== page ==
Tag Archives: Greg Popovich

The Better Team Won: LeBron’s Greatness Not Diminished By Finals Loss

16 Jun

By Chris Murray
For the Chris Murray Report and the Philadelphia Sunday Sun

 

The Spurs simply outplayed the Miami Heat in the 2014 NBA Finals. (from left to right): Tim Duncan, Kawhi Leonard, Tony Parker, and Manu Ginobli.

The Spurs simply outplayed the Miami Heat in the 2014 NBA Finals. (from left to right): Tim Duncan, Kawhi Leonard, Tony Parker, and Manu Ginobli.

PHILADELPHIA—Now that the San Antonio Spurs have emphatically captured the 2014 NBA Finals in five games over a proud, but outgunned Miami Heat squad, I hope fans will realize that the better TEAM won.

The emphasis on team with all caps goes out to all those on social media, sports talk radio and in various sports bars throughout the country who are under the impression that winning championships come down to the individual efforts of one superstar by himself.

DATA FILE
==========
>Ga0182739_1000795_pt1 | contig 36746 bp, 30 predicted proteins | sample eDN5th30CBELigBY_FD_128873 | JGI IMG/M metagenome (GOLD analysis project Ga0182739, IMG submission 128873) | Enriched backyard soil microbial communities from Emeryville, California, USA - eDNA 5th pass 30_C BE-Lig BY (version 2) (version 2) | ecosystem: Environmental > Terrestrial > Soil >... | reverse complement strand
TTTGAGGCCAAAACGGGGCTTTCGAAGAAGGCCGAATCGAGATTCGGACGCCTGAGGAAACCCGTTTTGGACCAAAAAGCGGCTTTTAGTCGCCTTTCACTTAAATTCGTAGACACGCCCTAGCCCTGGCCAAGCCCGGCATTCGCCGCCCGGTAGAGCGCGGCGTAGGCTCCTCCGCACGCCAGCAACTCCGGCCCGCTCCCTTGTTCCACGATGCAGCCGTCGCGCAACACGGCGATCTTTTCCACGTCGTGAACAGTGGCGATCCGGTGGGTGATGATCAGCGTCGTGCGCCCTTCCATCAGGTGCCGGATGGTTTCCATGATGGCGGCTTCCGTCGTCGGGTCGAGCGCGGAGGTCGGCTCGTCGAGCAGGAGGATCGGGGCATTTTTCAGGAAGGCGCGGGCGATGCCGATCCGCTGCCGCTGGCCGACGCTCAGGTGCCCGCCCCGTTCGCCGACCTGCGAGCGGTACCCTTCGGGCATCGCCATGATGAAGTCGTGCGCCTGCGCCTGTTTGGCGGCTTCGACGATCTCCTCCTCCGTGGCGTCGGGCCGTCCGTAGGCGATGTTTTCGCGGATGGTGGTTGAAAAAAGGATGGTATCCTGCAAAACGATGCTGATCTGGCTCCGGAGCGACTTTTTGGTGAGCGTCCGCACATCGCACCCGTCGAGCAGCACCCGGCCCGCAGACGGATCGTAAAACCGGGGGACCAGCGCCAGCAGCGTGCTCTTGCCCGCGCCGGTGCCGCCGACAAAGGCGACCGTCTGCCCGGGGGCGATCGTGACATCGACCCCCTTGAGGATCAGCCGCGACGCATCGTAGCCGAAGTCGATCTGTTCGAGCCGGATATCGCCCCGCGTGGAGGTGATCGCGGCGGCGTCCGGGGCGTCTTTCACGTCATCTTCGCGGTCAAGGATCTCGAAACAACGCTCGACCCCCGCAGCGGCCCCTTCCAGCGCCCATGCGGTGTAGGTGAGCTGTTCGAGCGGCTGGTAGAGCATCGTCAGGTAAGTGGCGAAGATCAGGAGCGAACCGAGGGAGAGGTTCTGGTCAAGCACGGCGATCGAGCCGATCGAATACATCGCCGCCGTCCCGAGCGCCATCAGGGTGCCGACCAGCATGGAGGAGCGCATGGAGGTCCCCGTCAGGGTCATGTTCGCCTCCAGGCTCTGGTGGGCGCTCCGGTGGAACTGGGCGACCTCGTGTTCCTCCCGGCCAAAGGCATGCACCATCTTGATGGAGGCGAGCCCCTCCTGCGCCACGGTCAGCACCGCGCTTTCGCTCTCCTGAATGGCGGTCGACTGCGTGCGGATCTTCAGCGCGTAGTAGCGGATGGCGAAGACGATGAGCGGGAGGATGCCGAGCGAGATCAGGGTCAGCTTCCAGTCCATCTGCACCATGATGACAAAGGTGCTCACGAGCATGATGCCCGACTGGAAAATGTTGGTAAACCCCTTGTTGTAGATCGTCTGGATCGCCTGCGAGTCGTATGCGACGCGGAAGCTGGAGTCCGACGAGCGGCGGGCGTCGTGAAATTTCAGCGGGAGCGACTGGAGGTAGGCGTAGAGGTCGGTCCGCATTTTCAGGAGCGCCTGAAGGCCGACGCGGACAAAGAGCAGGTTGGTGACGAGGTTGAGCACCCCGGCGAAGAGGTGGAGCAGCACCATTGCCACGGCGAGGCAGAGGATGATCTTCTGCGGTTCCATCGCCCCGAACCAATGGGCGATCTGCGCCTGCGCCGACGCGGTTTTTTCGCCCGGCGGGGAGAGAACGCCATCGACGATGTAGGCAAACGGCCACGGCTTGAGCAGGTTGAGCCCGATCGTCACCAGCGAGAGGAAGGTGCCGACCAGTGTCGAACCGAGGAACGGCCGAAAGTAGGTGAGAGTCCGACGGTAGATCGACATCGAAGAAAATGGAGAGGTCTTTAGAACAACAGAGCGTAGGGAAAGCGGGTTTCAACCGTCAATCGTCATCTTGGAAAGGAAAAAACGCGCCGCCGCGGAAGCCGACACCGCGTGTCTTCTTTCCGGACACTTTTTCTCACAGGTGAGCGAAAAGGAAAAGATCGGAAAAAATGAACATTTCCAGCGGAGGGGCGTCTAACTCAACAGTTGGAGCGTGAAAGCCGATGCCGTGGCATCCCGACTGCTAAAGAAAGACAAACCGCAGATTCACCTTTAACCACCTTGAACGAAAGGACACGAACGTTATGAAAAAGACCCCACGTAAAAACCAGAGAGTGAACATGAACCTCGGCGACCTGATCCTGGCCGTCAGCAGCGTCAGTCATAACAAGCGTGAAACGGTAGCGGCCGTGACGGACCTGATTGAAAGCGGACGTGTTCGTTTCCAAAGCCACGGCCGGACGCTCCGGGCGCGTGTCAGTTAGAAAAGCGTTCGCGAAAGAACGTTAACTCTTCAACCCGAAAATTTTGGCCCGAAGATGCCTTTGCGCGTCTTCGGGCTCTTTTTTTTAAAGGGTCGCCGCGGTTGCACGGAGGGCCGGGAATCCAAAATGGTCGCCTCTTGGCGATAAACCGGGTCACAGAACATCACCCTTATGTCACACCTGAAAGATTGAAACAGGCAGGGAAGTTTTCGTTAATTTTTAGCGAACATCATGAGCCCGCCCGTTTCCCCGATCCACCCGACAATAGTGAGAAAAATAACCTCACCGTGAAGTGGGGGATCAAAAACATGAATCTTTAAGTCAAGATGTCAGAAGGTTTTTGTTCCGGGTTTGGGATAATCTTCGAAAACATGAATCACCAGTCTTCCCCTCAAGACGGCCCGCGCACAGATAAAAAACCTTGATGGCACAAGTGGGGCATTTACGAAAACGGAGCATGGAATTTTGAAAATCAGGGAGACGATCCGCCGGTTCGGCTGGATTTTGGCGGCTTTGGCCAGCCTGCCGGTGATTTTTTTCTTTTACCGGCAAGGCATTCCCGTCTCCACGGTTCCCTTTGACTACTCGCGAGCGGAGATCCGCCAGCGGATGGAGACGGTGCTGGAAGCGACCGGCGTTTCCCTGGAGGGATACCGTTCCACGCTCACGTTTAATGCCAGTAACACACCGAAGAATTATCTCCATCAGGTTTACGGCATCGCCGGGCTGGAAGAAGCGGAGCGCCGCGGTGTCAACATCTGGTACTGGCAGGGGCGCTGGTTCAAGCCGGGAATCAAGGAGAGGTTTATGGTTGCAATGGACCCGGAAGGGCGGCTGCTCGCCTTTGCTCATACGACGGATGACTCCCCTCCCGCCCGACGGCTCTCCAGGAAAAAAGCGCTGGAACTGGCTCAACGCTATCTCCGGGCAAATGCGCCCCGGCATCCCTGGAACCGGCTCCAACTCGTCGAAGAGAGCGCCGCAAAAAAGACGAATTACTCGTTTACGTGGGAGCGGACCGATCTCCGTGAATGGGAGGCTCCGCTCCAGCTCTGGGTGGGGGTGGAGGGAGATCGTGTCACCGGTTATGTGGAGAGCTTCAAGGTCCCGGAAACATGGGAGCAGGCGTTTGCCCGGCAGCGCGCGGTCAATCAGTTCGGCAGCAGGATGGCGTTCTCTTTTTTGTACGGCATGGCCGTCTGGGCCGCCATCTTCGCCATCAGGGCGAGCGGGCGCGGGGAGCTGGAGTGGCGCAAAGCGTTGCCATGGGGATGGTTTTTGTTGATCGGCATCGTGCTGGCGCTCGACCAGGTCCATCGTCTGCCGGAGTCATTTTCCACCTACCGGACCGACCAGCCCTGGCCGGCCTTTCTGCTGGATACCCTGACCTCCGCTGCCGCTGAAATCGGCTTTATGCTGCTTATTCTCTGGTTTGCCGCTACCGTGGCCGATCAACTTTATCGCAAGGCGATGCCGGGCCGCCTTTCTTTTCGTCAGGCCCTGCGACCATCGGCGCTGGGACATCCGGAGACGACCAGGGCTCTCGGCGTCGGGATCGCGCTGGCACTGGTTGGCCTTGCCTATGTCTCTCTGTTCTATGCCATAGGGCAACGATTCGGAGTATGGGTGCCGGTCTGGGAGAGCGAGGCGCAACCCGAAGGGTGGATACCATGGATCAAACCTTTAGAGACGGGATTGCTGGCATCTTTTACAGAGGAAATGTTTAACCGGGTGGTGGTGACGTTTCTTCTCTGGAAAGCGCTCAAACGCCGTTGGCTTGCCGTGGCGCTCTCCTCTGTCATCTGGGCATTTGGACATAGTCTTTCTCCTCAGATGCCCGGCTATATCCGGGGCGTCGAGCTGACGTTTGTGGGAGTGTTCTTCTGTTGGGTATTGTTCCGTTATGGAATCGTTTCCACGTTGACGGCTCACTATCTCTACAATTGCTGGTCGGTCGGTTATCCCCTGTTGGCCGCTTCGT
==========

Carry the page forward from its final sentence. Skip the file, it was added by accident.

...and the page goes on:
In this series, fans were in one of two camps those who adore and worship LeBron James and those people who want to see him fall on his ass every time he steps out on the court.

To a generation of fans weaned on 24-hour cable sports networks, sports talk radio and social media, James not getting “his” third ring will somehow invalidate his greatness as a player. That’s the cult of personality among NBA fans today.

LeBron James scored 31 points and had 10 rebounds in the Heat's Game 5 loss to the San Antonio Spurs in the 2014 NBA Finals. The Spurs won the series 4-1.

LeBron James scored 31 points and had 10 rebounds in the Heat’s Game 5 loss to the San Antonio Spurs in the 2014 NBA Finals. The Spurs won the series 4-1.

LBJ detractors are out in full-force saying that he choked and is overrated, etc. Some are saying that it is proof positive that he is not as good as Michael Jordan, who led the Chicago Bulls to six titles and current Los Angeles Lakers guard Kobe Bryant who has five championship rings.